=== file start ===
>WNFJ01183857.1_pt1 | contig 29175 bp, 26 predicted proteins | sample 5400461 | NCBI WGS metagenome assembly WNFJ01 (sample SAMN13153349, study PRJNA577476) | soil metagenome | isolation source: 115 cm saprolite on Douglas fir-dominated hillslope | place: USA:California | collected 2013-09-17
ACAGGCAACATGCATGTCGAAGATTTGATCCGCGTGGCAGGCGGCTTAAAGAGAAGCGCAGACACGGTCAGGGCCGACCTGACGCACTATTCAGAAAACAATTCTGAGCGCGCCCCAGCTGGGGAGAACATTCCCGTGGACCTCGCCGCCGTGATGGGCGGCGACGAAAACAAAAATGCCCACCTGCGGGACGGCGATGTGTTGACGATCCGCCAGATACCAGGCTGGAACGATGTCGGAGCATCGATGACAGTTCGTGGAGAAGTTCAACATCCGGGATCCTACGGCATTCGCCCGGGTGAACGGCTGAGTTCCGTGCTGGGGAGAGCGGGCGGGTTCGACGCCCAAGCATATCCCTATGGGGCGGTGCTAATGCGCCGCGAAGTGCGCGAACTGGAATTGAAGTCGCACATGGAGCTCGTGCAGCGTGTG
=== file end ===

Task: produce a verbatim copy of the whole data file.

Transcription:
>WNFJ01183857.1_pt1 | contig 29175 bp, 26 predicted proteins | sample 5400461 | NCBI WGS metagenome assembly WNFJ01 (sample SAMN13153349, study PRJNA577476) | soil metagenome | isolation source: 115 cm saprolite on Douglas fir-dominated hillslope | place: USA:California | collected 2013-09-17
ACAGGCAACATGCATGTCGAAGATTTGATCCGCGTGGCAGGCGGCTTAAAGAGAAGCGCAGACACGGTCAGGGCCGACCTGACGCACTATTCAGAAAACAATTCTGAGCGCGCCCCAGCTGGGGAGAACATTCCCGTGGACCTCGCCGCCGTGATGGGCGGCGACGAAAACAAAAATGCCCACCTGCGGGACGGCGATGTGTTGACGATCCGCCAGATACCAGGCTGGAACGATGTCGGAGCATCGATGACAGTTCGTGGAGAAGTTCAACATCCGGGATCCTACGGCATTCGCCCGGGTGAACGGCTGAGTTCCGTGCTGGGGAGAGCGGGCGGGTTCGACGCCCAAGCATATCCCTATGGGGCGGTGCTAATGCGCCGCGAAGTGCGCGAACTGGAATTGAAGTCGCACATGGAGCTCGTGCAGCGTGTG